If you were able to vote early in person, vote by mail, or put your ballot in a drop box in November, you may have your Democratic state legislators to thank. Election laws vary across the country, and your state decides how easy it will be for you to vote. Keeping citizens safe at the polls, especially in the era of COVID-19, never should have been a partisan issue, but Republicans made it their mission to undermine democracy at every level of the ballot. Meanwhile, Democrats nationwide introduced election reforms with both the convenience and health of their constituents in mind. Here are the top states that were able to push through critically important voting legislation during the pandemic.
When the Virginia legislature flipped blue in 2019, Democrats made expanding voting rights a top priority. Before any of us had even heard of lockdowns or social distancing, this new majority had implemented no-excuse absentee ballots and a 45-day early vote window. That momentum gave the lawmakers a head start in adapting election laws to accommodate the pandemic, and they had passed sweeping reforms by mid-April. Among these was a provision that made Election Day a state holiday, taking the place of a holiday formerly devoted to confederate generals. By the time the second wave of the virus hit over the summer, Virginians were already much better prepared for the election than voters in many other states.
Delaware legislators knew they had to reexamine election logistics after a local referendum vote outside of Wilmington turned into a potential superspreader event in June. What they saw was clear: fewer precincts and fewer poll workers created longer lines and greater risk of spreading COVID-19. In response, the Democratic majority in the legislature gave everyone the opportunity to vote absentee without an excuse. For the primary, DLCC board member and House Majority Leader Val Longhurst sponsored a bill to automatically send voters their ballots in the mail — leading to record participation with over 15 times the number of absentee votes cast four years earlier. Besides public safety, Leader Longhurst cited state pride as a reason to pass this legislation and said Delaware should be a model for other states, not a ‘what went wrong?’ highlight on the news.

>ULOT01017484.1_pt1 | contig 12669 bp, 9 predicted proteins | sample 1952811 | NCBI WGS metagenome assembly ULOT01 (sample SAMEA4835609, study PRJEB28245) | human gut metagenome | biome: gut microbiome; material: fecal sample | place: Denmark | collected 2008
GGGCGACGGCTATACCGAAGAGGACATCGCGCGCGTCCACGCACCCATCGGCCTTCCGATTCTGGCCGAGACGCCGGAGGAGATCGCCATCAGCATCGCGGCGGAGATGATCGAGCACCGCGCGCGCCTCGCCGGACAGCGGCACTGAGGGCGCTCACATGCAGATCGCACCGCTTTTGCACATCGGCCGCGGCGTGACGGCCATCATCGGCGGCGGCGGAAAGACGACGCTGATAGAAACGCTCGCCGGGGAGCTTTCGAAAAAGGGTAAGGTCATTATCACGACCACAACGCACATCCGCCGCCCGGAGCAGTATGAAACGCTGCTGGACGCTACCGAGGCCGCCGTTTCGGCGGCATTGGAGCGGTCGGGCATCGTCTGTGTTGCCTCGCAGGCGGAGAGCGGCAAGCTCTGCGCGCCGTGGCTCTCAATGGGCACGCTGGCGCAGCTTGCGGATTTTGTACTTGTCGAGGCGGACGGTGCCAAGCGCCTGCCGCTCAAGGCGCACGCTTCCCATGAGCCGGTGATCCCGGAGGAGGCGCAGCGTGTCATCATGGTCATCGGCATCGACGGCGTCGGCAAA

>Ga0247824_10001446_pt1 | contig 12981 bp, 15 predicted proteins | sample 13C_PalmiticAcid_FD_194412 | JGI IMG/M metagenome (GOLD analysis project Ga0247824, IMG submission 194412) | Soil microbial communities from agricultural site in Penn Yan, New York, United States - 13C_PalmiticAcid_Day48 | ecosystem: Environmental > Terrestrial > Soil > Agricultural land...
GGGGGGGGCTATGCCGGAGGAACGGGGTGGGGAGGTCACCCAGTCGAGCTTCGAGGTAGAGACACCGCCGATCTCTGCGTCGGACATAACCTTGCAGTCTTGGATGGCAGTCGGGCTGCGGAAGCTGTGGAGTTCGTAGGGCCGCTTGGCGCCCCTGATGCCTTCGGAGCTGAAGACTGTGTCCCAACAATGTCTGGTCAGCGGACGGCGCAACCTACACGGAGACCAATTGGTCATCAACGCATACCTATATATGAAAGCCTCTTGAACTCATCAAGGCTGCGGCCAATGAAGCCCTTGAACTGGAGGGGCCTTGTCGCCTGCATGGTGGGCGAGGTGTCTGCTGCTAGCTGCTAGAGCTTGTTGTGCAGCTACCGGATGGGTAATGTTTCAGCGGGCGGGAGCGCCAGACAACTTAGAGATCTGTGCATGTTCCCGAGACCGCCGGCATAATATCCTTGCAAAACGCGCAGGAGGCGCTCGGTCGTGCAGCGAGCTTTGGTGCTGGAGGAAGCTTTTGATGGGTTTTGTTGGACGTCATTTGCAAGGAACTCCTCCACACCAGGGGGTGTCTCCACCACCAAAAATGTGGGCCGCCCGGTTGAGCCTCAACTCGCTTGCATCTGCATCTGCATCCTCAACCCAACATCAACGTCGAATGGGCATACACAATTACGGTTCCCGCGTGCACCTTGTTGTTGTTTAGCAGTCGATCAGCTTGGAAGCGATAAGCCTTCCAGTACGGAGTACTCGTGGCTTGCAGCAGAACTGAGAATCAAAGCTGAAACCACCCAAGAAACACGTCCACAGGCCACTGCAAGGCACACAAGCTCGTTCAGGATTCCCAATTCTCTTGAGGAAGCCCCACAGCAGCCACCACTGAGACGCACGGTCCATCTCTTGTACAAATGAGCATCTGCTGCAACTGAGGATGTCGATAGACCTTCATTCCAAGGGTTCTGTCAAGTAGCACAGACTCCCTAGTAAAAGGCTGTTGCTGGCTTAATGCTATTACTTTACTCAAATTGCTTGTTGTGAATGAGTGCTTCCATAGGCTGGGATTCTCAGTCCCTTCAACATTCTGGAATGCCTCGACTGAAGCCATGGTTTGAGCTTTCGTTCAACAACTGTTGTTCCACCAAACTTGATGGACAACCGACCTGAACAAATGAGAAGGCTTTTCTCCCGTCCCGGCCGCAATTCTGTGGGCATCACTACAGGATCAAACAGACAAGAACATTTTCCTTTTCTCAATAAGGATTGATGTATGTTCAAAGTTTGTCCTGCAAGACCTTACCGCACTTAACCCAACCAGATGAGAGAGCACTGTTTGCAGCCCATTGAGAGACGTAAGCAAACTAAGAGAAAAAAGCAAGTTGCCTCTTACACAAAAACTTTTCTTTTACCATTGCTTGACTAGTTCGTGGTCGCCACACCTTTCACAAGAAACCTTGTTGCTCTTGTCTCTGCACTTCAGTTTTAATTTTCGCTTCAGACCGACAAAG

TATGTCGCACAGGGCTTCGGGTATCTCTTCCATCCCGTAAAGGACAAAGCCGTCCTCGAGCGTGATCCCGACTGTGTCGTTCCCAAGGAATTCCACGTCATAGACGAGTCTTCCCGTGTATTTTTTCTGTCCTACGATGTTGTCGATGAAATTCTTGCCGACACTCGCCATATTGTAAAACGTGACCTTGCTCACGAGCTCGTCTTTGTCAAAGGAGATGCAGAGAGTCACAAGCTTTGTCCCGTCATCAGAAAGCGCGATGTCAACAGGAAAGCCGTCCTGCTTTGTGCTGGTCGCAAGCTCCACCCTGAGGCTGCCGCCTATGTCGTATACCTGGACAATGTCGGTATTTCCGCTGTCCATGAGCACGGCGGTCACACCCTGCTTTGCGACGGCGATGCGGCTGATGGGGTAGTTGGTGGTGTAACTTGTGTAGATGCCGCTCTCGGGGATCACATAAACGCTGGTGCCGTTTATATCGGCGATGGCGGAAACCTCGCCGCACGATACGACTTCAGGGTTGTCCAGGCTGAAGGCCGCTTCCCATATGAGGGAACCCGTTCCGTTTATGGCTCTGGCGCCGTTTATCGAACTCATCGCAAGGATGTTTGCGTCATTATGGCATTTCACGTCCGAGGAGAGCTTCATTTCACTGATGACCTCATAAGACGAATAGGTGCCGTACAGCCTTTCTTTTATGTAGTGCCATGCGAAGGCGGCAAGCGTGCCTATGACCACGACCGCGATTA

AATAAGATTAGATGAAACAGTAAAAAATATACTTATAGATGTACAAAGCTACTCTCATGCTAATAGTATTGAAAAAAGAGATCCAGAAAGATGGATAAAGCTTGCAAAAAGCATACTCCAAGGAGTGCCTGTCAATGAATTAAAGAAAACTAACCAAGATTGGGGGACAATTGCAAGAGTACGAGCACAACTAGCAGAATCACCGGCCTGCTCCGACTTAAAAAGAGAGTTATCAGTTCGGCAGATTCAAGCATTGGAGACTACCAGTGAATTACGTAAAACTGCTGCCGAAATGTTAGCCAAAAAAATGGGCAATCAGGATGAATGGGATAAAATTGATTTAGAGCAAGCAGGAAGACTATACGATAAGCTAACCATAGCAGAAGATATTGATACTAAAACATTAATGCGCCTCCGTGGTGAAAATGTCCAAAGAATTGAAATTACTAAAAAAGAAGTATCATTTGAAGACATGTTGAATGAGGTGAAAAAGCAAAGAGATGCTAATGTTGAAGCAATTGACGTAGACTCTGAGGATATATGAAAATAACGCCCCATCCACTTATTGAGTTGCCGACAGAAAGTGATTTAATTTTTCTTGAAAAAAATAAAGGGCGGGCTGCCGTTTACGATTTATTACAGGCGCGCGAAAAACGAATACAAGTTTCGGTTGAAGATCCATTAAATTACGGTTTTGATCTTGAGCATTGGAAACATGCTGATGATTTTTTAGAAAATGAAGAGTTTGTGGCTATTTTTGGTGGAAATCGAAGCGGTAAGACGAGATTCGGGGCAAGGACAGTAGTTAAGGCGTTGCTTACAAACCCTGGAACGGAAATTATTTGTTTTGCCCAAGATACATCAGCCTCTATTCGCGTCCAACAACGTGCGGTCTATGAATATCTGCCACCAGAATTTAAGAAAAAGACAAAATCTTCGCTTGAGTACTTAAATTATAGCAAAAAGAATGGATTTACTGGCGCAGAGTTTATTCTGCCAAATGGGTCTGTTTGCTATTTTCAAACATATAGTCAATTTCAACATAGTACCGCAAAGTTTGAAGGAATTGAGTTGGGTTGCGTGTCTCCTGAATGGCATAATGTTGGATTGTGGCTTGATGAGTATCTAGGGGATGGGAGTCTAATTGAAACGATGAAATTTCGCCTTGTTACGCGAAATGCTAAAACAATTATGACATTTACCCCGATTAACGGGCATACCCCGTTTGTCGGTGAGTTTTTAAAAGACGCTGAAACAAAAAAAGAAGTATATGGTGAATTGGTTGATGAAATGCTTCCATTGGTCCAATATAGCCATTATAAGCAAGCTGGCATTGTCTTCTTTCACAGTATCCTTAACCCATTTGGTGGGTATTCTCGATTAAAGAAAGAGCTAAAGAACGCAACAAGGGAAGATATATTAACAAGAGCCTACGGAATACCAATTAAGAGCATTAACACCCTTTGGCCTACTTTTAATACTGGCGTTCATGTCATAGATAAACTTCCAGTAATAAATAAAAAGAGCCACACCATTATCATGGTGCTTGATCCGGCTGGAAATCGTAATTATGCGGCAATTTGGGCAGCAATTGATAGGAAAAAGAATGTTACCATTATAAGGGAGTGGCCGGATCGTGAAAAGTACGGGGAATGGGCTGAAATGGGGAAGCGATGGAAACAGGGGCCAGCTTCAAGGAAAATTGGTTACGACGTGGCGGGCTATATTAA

When the Democratic majority in Nevada passed voting reforms in the wake of the pandemic, it was done with impressive foresight. Lawmakers didn’t just respond to the current situation — they named November 2020 an “affected election” and developed a protocol that will apply to all future affected elections. This means that any time there’s an election while Nevada is in a state of emergency, every voter receives an absentee ballot in the mail. Think of it as an insurance policy so that next time disaster strikes, Nevadans won’t have to sacrifice their safety at the polls, and legislators can focus on the unfolding crisis instead of working to pass election relief all over again. Speaker of the assembly and DLCC board member Jason Frierson helped introduce this bill, and the new accommodations proved wildly popular. In the general election two years ago, less than 10% of the state’s votes were cast by mail, but in the 2020 primary, that number skyrocketed to 98% of all ballots cast.
Democrats’ commitment to accessible elections literally drove voter turnout in Vermont — at least 18 communities implemented drive-thru voting during the primary. The state’s Democratic majority also passed a slew of legislation that included automatically mailing ballots to every voter and the option to have someone else drop off your ballot for you. Local clerks shared the inventive spirit, with some precincts offering outdoor in-person polling booths during the state’s temperate August primaries. Even Vermont’s most resolute in-person voters could perform their civic duty while still helping to flatten the curve. Drive-thru voting made appearances in a few other states too, and this system will probably become more common in future election cycles. It’s safe, efficient, and can be especially helpful for people with disabilities and childcare responsibilities.